Along the I-4 corridor, intervention programs slowing teen suicide rate
In Orange County schools, a team-based approach brings mental health professionals, social service workers, teachers and administrators, and psychologists and counselors together to identify, intervene and support students in need.
If you or someone you know may be considering suicide or is in crisis, call or text988 to reach the Suicide & Crisis Lifeline.
Schools and communities along the Interstate 4 corridor are defying a national and statewide uptick in teen suicide following the introduction of successful mental health intervention programs and the hiring of more mental health professionals.
In Orange County, the suicide rate among children and teens dropped 13% from 2020 to 2021, according to the Florida Department of Health Bureau of Vital Statistics. That compares with a 1% drop statewide for Florida during the same period. The suicide rate for the nation remained about the same.
Depression, a major cause of suicide, continues to be a national public health issue. About 180,000 Floridians ages 12 to 17 suffer from depression, according to the National Alliance of Mental Illness. And about 64% of Floridians aged 12 to 17 diagnosed with depression did not receive any care in the last year, according to National Alliance data.
In recent years, mental health problems have increased in both adults and children in Florida. Over 2.5 million people in Florida have a mental health condition, according to the National Alliance on Mental Illness.
Many people in Florida do not have access to mental health professionals. Data collected from the National Alliance of Mental Illness said, over 6 million Floridians do not have access to mental health care in their community.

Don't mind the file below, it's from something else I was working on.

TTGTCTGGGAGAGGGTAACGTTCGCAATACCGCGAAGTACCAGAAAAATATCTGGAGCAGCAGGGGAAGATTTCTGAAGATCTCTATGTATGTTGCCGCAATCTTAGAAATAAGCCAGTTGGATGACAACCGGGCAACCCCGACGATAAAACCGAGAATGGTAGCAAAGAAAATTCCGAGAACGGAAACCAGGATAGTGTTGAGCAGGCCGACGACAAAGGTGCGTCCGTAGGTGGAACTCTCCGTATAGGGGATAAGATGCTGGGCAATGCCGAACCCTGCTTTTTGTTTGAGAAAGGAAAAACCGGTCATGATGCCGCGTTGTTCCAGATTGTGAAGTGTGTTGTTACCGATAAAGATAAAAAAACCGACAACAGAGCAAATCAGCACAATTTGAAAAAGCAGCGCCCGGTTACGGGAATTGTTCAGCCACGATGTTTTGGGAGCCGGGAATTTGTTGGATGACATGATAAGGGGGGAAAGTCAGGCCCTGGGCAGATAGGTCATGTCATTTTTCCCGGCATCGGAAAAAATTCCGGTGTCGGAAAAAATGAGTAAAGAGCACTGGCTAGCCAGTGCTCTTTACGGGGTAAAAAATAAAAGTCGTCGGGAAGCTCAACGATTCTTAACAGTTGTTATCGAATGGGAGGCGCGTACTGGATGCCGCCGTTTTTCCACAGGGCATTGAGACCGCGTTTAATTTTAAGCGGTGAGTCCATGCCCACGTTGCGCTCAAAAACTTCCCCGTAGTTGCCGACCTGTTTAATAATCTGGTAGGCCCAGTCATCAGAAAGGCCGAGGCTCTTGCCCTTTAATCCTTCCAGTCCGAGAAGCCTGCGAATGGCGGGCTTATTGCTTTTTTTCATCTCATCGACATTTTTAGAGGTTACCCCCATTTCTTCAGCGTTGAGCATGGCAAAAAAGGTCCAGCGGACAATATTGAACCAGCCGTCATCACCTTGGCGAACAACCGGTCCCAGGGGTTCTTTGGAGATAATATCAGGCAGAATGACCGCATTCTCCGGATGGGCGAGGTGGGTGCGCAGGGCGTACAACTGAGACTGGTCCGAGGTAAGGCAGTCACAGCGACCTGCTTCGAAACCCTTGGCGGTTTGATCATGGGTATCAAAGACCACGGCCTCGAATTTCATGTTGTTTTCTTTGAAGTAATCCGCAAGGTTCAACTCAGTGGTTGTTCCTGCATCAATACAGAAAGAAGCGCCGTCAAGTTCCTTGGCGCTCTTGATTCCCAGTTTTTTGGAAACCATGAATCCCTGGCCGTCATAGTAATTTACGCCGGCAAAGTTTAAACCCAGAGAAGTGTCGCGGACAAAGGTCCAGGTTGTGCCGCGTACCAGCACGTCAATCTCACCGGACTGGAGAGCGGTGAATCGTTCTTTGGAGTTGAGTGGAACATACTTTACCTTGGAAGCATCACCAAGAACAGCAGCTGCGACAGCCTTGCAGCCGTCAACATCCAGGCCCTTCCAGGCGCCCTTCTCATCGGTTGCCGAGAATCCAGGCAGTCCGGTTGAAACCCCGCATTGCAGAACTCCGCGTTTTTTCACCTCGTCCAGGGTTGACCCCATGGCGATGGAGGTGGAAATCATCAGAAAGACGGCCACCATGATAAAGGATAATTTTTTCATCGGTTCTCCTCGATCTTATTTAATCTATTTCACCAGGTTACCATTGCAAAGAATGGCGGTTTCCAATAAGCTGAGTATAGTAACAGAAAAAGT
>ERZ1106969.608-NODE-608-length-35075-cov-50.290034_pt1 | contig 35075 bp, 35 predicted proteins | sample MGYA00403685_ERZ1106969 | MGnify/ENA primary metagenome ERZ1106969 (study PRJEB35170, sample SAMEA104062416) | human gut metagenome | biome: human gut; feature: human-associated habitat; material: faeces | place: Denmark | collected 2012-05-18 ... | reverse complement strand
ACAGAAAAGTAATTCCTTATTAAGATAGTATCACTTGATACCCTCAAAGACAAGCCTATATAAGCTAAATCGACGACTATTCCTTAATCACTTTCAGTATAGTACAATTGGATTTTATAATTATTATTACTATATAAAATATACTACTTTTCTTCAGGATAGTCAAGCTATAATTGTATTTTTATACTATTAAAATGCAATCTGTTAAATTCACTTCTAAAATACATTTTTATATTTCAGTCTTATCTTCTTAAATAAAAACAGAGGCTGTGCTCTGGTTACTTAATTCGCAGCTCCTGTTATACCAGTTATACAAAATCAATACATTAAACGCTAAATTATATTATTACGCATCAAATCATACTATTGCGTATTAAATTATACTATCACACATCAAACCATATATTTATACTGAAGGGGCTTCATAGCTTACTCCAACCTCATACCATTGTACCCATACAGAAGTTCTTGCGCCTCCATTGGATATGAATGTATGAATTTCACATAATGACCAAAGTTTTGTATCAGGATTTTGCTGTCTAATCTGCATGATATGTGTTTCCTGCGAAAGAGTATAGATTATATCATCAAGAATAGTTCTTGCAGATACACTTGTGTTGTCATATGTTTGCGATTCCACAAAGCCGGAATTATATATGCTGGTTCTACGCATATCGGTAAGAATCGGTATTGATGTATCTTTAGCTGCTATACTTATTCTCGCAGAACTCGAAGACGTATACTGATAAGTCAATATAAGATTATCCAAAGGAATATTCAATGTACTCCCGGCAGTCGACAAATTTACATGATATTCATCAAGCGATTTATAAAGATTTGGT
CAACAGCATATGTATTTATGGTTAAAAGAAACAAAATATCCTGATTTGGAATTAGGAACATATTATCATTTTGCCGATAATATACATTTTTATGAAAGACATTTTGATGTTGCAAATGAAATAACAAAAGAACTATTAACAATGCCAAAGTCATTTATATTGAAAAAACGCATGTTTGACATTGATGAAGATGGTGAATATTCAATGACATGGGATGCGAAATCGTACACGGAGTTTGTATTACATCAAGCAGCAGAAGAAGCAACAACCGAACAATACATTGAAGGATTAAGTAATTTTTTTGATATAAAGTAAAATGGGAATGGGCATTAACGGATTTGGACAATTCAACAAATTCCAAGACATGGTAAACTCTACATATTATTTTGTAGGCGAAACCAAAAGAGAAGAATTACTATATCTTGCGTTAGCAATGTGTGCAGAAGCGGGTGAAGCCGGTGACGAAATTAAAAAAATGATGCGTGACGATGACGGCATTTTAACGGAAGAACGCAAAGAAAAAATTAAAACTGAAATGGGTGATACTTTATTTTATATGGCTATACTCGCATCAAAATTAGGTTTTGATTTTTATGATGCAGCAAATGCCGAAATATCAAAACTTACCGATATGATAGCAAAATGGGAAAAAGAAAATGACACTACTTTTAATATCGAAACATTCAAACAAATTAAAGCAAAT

The problem remains stubborn and real for the thousands of kids who suffer.
But in Orange County, school and mental health practitioners have worked together to see the the worst results of depression – the number of suicides – come down.
At Orange County Public Schools, Mary Bridges, executive director of student services, has worked with other school officials to develop “The Four Teams of Mental Health in OCPS.” This team-based approach brings mental health professionals, social service workers, teachers and administrators, and school psychologists and counselors together to identify, intervene and support students in need.
In the past year, the school district trained 39 mental health counselors and 37 mental health designees who work across all schools in the county to provide help to students, Bridges said. The district also developed Mobile Crisis, a helpline students can call anytime day or night.
“Especially in the past year, the differences in the mental health programs now is one of the big reasons why there has been a decrease along the I-4,” Bridges said. “We just want these kids to know they are supported and have someone to talk to.”
At Waterford Elementary School in east Orange County, positive mental health is stressed by the school’s “One Purpose. One Mission. One Dream” message to make all students feel like they belong, principal Danielle Arbelaez-Willis said. That message trickles down to classroom instruction where emphasis on mental health is integrated into lessons.
Donna Lindsay, art teacher at Waterford Elementary, works to make the world a better place with a paintbrush and box of crayons. “We do a lot of artwork that is based on positive messages of respect, kindness, and equality to help reach our goals of strong mental health,” she said.
Waterford Elementary incorporates artwork to teach children about creativity, love, joy and respect for themselves and others. Qualities that fuel positive mental health in the young generation in a progressive way.
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